The tugboat is crucial to operations in a harbor and along a coast and some riverways. When introduced by the New York Dock Company in 1825, the tugboat’s potential was immediately apparent. Without tugboats, ships were at the mercy of the wind and tide whenever they came into or left port, and delicate mooring maneuvers were performed with chains, ropes, pulleys, and hooks. With tugboats, the processes of entering and departing port were secure.
The 15-cent Tugboat stamp debuted on July 12, 1988, aboard the Queen Mary at Long Beach, California, where it is permanently docked as a hotel and tourist attraction. There were 134,926 covers cancelled on the first day.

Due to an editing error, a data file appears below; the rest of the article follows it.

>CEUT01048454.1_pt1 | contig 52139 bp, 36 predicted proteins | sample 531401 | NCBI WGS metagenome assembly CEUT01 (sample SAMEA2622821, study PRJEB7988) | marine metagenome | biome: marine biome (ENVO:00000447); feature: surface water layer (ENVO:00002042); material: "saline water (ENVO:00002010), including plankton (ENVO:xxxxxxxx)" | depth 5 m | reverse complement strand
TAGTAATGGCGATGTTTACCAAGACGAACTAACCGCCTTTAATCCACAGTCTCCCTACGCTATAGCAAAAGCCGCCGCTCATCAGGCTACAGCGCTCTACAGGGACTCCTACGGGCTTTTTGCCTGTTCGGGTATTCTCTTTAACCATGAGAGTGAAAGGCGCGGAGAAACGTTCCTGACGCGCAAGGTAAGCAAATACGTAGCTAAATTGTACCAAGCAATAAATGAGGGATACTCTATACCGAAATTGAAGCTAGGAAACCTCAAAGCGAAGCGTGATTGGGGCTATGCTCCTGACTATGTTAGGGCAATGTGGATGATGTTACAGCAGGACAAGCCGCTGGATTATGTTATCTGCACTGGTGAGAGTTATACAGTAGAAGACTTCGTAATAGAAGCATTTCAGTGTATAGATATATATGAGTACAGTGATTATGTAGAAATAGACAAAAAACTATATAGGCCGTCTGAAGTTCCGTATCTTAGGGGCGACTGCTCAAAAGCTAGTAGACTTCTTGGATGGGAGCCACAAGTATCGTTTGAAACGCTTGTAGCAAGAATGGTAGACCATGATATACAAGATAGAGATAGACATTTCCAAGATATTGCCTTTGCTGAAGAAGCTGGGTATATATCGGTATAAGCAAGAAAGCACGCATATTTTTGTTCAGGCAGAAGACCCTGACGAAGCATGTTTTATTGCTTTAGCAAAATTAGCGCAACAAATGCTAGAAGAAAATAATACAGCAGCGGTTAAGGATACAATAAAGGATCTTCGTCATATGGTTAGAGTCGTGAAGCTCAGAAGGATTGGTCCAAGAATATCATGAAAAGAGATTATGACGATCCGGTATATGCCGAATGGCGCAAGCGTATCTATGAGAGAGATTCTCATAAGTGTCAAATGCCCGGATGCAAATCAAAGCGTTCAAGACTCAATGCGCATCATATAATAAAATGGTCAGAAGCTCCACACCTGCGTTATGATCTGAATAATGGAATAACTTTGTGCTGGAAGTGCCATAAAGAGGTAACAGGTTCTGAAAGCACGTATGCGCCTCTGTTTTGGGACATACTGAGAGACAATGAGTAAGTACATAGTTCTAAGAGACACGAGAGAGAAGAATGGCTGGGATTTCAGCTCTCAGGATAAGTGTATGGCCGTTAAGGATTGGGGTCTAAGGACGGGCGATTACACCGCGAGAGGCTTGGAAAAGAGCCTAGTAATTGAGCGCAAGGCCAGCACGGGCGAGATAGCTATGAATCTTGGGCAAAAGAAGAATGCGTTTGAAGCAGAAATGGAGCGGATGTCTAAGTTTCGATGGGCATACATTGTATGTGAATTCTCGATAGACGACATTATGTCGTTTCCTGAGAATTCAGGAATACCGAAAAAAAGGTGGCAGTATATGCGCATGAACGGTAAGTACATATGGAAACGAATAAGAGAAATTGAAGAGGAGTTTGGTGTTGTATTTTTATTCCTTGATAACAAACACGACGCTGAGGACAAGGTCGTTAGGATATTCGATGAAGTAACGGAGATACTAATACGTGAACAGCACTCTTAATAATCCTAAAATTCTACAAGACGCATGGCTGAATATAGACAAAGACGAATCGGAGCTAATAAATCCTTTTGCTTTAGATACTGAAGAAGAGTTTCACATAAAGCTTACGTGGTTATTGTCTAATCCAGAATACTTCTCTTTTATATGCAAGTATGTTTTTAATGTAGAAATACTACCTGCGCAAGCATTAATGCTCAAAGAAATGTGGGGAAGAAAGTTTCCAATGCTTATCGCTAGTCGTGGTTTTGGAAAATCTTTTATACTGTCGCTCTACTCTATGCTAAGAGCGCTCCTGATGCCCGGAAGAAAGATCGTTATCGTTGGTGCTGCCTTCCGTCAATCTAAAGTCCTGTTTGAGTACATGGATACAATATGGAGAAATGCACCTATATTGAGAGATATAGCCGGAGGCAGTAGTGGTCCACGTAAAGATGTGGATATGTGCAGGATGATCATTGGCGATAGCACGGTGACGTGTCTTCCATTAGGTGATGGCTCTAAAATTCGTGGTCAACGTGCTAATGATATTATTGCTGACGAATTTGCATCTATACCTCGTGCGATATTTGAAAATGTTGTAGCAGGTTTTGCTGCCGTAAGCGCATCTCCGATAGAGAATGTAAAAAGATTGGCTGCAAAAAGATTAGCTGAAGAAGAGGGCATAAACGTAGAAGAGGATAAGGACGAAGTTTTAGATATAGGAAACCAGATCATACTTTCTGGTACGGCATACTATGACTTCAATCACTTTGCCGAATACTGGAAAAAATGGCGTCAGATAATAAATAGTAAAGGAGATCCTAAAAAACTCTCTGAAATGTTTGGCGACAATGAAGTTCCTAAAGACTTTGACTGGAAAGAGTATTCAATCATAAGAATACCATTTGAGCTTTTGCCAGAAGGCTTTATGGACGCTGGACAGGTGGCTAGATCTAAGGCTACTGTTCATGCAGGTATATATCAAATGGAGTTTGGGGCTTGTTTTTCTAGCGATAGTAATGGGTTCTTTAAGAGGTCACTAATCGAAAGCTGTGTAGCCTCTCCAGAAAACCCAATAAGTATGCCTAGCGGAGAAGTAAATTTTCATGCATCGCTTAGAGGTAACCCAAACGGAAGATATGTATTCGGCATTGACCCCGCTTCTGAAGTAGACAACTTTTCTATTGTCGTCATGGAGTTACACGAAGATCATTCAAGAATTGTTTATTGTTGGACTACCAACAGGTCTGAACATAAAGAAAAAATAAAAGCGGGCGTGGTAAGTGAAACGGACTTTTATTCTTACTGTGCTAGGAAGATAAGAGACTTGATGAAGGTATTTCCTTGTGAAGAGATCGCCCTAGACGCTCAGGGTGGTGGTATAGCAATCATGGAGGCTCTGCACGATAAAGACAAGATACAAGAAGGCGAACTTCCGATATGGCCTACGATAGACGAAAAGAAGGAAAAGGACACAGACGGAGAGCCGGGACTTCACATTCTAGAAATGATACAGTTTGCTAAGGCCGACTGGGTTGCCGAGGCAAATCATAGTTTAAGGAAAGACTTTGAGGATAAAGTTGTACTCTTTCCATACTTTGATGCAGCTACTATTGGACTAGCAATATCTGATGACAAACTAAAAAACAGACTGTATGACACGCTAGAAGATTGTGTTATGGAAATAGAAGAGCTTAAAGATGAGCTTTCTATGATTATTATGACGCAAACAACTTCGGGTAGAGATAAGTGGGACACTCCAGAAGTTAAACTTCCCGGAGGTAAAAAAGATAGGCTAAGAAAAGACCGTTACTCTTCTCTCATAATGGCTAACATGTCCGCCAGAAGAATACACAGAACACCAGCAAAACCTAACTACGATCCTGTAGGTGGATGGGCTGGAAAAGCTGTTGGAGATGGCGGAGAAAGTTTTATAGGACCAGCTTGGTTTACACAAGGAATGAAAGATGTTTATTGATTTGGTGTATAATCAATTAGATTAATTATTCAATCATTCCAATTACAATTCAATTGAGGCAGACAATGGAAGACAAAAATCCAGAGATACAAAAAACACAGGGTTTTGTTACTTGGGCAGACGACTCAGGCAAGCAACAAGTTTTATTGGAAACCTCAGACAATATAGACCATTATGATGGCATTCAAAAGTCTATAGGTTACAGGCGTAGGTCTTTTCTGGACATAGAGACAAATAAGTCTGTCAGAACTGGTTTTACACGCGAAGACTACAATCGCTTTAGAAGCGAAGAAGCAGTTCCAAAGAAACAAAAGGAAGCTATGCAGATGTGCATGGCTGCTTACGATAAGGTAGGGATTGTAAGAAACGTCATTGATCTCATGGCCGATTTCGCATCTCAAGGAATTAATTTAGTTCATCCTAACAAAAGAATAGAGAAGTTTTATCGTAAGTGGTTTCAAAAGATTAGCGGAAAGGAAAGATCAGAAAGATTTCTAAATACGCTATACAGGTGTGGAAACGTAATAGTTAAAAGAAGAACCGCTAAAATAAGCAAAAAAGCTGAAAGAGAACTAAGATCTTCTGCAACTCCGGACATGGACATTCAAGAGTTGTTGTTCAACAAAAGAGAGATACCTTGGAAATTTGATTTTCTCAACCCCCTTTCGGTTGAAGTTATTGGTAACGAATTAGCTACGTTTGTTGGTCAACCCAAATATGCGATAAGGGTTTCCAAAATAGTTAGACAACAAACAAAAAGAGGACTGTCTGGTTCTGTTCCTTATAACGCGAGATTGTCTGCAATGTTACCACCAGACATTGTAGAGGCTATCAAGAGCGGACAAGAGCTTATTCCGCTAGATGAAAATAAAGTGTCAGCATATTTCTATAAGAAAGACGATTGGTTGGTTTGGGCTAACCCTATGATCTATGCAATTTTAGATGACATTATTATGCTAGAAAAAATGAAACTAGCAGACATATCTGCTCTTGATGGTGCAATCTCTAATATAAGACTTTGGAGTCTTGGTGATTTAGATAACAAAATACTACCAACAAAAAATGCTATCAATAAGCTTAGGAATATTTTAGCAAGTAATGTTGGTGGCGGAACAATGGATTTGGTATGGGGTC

The Tugboat stamp was issued to pay the 15-cent postcard rate that began on April 3, 1988, and continued until February 2, 1991. It was printed on the B press in coils of five hundred and 3,000 stamps by the Bureau of Engraving and Printing. The first stamps printed with plates 1 and 2 were block tagged. The 15-cent Tugboat was reprinted in 1990, again on the B press using plate 2 but this time with overall tagging.
Richard Schlect of Arlington, Virginia, designed the stamp. Gary Chaconas engraved the vignette, Dennis Brown engraved the lettering. Both worked for the Bureau of Engraving and Printings.